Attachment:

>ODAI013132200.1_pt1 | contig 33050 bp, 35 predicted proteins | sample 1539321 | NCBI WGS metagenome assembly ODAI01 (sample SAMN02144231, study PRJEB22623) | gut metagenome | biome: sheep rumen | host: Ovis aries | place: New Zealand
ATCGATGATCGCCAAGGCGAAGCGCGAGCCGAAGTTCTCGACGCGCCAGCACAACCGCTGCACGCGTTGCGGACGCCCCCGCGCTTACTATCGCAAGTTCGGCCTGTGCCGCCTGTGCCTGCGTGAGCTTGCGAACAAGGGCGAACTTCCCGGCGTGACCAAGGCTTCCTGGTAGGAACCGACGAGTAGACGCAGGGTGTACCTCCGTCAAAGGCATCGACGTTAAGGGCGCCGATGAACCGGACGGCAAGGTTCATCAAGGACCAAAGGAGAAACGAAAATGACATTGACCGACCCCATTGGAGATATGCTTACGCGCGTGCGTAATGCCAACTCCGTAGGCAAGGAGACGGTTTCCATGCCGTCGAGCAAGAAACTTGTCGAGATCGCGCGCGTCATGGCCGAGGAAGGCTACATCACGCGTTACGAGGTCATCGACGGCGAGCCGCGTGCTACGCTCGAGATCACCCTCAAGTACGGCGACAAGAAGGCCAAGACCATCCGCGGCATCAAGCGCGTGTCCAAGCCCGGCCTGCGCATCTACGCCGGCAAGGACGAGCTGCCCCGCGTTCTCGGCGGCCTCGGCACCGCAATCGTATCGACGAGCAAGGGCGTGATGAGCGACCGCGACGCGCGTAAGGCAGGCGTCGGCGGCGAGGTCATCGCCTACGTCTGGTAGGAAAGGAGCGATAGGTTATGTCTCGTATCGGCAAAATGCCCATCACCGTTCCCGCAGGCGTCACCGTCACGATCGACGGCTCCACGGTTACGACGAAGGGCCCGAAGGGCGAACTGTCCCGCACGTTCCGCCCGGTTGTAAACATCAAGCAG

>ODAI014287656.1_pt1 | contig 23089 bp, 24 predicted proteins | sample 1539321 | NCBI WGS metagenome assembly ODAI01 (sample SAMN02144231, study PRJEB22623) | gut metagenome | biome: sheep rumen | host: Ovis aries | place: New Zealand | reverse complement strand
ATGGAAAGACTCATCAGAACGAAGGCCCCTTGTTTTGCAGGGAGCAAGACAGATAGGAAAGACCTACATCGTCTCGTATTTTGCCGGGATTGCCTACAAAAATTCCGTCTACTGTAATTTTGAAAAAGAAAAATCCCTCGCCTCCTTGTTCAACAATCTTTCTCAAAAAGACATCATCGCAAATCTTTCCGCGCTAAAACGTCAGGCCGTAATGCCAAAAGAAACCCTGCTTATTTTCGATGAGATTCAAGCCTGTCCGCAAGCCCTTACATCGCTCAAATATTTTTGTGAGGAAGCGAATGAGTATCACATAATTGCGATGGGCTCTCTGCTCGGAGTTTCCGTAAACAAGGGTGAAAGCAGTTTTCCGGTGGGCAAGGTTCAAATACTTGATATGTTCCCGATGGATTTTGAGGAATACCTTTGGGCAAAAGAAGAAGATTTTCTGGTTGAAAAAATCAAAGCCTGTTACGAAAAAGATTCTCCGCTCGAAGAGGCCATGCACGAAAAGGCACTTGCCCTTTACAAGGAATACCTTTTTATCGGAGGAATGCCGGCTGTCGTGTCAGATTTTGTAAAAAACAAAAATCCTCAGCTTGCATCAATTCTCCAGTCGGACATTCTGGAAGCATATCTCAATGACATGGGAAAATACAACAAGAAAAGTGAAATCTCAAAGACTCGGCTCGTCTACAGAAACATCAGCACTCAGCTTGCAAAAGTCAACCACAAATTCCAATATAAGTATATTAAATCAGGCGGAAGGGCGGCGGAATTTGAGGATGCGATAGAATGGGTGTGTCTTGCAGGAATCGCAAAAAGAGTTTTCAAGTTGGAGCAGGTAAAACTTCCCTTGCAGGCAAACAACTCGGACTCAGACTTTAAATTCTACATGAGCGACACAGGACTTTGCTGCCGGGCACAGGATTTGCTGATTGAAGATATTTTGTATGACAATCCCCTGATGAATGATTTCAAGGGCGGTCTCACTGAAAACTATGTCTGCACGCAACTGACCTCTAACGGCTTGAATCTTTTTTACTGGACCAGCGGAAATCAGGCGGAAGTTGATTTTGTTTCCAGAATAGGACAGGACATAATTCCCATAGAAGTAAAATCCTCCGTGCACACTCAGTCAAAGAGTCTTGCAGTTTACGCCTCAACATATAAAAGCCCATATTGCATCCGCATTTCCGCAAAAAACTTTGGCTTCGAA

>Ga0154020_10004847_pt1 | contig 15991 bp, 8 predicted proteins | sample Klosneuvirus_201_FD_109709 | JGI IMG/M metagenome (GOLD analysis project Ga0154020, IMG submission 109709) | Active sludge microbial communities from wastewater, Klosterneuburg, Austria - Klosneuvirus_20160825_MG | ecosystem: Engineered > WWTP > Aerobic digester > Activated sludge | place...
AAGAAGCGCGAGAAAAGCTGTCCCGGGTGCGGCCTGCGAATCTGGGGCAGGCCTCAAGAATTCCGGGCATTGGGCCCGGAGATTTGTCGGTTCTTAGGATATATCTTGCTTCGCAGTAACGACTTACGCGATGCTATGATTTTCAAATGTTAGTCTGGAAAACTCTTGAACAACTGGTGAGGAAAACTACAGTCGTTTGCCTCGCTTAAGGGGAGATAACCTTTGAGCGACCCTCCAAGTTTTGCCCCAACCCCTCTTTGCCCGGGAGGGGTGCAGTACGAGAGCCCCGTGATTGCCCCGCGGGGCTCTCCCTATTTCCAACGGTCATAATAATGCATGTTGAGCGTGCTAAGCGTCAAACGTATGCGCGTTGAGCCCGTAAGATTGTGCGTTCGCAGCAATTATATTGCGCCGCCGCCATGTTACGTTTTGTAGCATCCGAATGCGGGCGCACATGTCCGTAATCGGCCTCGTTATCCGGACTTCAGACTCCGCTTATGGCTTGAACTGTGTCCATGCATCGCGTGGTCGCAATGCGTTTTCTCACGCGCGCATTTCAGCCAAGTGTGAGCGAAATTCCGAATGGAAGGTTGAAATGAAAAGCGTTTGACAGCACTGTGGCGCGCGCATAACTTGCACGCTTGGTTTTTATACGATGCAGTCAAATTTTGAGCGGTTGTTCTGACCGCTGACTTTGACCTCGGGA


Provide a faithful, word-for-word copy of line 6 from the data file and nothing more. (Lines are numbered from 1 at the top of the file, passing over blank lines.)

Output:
AAGAAGCGCGAGAAAAGCTGTCCCGGGTGCGGCCTGCGAATCTGGGGCAGGCCTCAAGAATTCCGGGCATTGGGCCCGGAGATTTGTCGGTTCTTAGGATATATCTTGCTTCGCAGTAACGACTTACGCGATGCTATGATTTTCAAATGTTAGTCTGGAAAACTCTTGAACAACTGGTGAGGAAAACTACAGTCGTTTGCCTCGCTTAAGGGGAGATAACCTTTGAGCGACCCTCCAAGTTTTGCCCCAACCCCTCTTTGCCCGGGAGGGGTGCAGTACGAGAGCCCCGTGATTGCCCCGCGGGGCTCTCCCTATTTCCAACGGTCATAATAATGCATGTTGAGCGTGCTAAGCGTCAAACGTATGCGCGTTGAGCCCGTAAGATTGTGCGTTCGCAGCAATTATATTGCGCCGCCGCCATGTTACGTTTTGTAGCATCCGAATGCGGGCGCACATGTCCGTAATCGGCCTCGTTATCCGGACTTCAGACTCCGCTTATGGCTTGAACTGTGTCCATGCATCGCGTGGTCGCAATGCGTTTTCTCACGCGCGCATTTCAGCCAAGTGTGAGCGAAATTCCGAATGGAAGGTTGAAATGAAAAGCGTTTGACAGCACTGTGGCGCGCGCATAACTTGCACGCTTGGTTTTTATACGATGCAGTCAAATTTTGAGCGGTTGTTCTGACCGCTGACTTTGACCTCGGGA